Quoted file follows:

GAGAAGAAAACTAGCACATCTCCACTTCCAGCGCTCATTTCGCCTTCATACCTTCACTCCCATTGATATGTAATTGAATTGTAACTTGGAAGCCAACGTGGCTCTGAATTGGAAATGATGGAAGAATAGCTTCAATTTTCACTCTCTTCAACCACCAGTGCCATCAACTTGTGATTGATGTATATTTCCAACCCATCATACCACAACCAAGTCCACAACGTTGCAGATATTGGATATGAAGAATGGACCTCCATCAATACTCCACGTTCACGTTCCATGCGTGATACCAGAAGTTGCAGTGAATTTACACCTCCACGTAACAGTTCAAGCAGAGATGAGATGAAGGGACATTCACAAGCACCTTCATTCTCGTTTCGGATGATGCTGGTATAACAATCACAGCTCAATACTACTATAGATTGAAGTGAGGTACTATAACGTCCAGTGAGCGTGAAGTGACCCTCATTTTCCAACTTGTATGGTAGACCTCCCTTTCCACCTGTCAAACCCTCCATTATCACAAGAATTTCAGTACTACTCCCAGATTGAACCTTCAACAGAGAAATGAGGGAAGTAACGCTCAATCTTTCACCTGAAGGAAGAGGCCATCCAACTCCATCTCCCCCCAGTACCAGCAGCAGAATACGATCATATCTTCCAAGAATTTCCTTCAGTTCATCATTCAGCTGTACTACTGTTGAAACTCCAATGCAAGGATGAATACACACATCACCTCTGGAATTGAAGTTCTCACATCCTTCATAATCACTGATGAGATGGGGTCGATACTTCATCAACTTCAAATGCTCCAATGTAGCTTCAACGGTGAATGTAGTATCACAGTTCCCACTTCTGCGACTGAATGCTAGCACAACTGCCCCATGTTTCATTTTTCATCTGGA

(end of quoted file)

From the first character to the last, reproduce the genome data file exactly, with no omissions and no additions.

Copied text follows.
GAGAAGAAAACTAGCACATCTCCACTTCCAGCGCTCATTTCGCCTTCATACCTTCACTCCCATTGATATGTAATTGAATTGTAACTTGGAAGCCAACGTGGCTCTGAATTGGAAATGATGGAAGAATAGCTTCAATTTTCACTCTCTTCAACCACCAGTGCCATCAACTTGTGATTGATGTATATTTCCAACCCATCATACCACAACCAAGTCCACAACGTTGCAGATATTGGATATGAAGAATGGACCTCCATCAATACTCCACGTTCACGTTCCATGCGTGATACCAGAAGTTGCAGTGAATTTACACCTCCACGTAACAGTTCAAGCAGAGATGAGATGAAGGGACATTCACAAGCACCTTCATTCTCGTTTCGGATGATGCTGGTATAACAATCACAGCTCAATACTACTATAGATTGAAGTGAGGTACTATAACGTCCAGTGAGCGTGAAGTGACCCTCATTTTCCAACTTGTATGGTAGACCTCCCTTTCCACCTGTCAAACCCTCCATTATCACAAGAATTTCAGTACTACTCCCAGATTGAACCTTCAACAGAGAAATGAGGGAAGTAACGCTCAATCTTTCACCTGAAGGAAGAGGCCATCCAACTCCATCTCCCCCCAGTACCAGCAGCAGAATACGATCATATCTTCCAAGAATTTCCTTCAGTTCATCATTCAGCTGTACTACTGTTGAAACTCCAATGCAAGGATGAATACACACATCACCTCTGGAATTGAAGTTCTCACATCCTTCATAATCACTGATGAGATGGGGTCGATACTTCATCAACTTCAAATGCTCCAATGTAGCTTCAACGGTGAATGTAGTATCACAGTTCCCACTTCTGCGACTGAATGCTAGCACAACTGCCCCATGTTTCATTTTTCATCTGGA